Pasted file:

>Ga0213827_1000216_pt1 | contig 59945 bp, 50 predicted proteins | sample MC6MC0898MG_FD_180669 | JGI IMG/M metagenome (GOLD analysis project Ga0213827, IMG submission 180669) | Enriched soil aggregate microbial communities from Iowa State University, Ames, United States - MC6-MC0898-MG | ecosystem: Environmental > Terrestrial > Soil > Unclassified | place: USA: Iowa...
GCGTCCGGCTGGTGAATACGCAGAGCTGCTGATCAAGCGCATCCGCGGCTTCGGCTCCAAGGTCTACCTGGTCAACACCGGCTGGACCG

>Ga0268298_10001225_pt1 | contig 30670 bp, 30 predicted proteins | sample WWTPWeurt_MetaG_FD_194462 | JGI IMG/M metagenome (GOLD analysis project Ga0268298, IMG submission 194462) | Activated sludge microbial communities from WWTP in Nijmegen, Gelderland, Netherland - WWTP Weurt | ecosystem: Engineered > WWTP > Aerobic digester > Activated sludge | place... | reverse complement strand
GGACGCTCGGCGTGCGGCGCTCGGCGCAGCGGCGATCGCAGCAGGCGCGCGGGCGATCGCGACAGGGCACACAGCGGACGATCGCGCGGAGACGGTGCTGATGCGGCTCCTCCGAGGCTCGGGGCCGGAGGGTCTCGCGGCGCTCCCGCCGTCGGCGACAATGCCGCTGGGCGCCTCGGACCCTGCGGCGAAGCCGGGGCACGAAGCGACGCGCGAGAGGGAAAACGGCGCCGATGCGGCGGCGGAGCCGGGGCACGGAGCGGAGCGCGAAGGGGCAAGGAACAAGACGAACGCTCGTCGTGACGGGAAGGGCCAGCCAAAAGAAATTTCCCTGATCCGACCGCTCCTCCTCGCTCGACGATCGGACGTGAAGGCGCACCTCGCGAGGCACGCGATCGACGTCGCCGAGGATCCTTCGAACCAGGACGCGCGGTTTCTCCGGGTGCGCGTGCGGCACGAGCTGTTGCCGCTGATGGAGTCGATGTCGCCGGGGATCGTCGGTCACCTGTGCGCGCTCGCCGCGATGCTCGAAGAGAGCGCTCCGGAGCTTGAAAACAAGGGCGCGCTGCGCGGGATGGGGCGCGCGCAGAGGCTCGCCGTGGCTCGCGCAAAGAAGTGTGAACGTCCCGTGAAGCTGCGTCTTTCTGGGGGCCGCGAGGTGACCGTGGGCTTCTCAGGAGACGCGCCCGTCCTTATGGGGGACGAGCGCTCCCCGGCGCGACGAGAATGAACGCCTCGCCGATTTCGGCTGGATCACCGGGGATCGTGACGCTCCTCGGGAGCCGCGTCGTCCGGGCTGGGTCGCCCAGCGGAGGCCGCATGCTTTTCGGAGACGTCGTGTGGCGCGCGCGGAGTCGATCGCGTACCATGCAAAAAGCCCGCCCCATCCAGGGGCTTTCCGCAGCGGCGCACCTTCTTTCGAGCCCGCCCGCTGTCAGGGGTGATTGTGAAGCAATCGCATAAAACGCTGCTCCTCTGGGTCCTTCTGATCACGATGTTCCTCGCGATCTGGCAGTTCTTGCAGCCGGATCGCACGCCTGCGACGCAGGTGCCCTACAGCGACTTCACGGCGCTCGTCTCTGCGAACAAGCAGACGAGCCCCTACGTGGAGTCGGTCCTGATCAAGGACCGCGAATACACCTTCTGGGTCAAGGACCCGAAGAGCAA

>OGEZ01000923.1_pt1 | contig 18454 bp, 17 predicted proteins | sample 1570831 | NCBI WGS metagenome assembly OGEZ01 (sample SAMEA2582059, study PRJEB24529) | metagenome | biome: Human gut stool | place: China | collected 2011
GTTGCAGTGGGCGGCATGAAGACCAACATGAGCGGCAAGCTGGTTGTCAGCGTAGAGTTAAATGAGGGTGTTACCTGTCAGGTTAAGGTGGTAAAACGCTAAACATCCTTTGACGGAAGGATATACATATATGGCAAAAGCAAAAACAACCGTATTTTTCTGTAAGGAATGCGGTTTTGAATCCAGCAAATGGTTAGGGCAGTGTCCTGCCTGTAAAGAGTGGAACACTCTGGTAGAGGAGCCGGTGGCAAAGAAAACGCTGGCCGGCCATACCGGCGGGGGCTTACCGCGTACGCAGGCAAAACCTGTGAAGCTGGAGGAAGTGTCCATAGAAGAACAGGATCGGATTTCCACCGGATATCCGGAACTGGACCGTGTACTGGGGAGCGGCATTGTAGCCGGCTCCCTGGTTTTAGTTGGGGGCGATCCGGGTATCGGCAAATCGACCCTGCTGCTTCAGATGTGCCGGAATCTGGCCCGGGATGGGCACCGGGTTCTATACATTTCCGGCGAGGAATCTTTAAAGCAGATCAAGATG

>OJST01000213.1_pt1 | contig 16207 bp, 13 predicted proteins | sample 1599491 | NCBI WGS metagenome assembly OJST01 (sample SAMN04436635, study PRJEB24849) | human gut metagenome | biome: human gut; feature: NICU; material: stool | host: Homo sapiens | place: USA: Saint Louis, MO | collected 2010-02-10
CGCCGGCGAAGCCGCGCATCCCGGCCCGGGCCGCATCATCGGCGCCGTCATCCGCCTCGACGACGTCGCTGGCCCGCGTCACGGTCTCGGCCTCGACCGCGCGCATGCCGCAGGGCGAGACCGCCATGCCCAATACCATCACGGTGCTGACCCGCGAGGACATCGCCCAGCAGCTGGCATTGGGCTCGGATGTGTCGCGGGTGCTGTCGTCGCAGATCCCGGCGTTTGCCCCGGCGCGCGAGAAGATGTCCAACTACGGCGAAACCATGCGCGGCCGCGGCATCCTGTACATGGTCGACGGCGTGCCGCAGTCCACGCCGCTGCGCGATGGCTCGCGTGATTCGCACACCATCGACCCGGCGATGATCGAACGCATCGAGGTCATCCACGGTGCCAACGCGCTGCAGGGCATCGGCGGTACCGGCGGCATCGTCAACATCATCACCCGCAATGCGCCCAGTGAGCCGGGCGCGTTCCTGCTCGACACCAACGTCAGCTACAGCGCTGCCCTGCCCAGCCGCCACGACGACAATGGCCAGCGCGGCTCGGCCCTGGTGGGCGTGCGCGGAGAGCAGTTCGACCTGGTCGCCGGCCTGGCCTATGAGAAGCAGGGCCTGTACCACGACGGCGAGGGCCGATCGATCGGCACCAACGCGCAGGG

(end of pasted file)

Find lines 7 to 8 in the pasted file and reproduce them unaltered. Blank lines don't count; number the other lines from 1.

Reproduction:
>OJST01000213.1_pt1 | contig 16207 bp, 13 predicted proteins | sample 1599491 | NCBI WGS metagenome assembly OJST01 (sample SAMN04436635, study PRJEB24849) | human gut metagenome | biome: human gut; feature: NICU; material: stool | host: Homo sapiens | place: USA: Saint Louis, MO | collected 2010-02-10
CGCCGGCGAAGCCGCGCATCCCGGCCCGGGCCGCATCATCGGCGCCGTCATCCGCCTCGACGACGTCGCTGGCCCGCGTCACGGTCTCGGCCTCGACCGCGCGCATGCCGCAGGGCGAGACCGCCATGCCCAATACCATCACGGTGCTGACCCGCGAGGACATCGCCCAGCAGCTGGCATTGGGCTCGGATGTGTCGCGGGTGCTGTCGTCGCAGATCCCGGCGTTTGCCCCGGCGCGCGAGAAGATGTCCAACTACGGCGAAACCATGCGCGGCCGCGGCATCCTGTACATGGTCGACGGCGTGCCGCAGTCCACGCCGCTGCGCGATGGCTCGCGTGATTCGCACACCATCGACCCGGCGATGATCGAACGCATCGAGGTCATCCACGGTGCCAACGCGCTGCAGGGCATCGGCGGTACCGGCGGCATCGTCAACATCATCACCCGCAATGCGCCCAGTGAGCCGGGCGCGTTCCTGCTCGACACCAACGTCAGCTACAGCGCTGCCCTGCCCAGCCGCCACGACGACAATGGCCAGCGCGGCTCGGCCCTGGTGGGCGTGCGCGGAGAGCAGTTCGACCTGGTCGCCGGCCTGGCCTATGAGAAGCAGGGCCTGTACCACGACGGCGAGGGCCGATCGATCGGCACCAACGCGCAGGG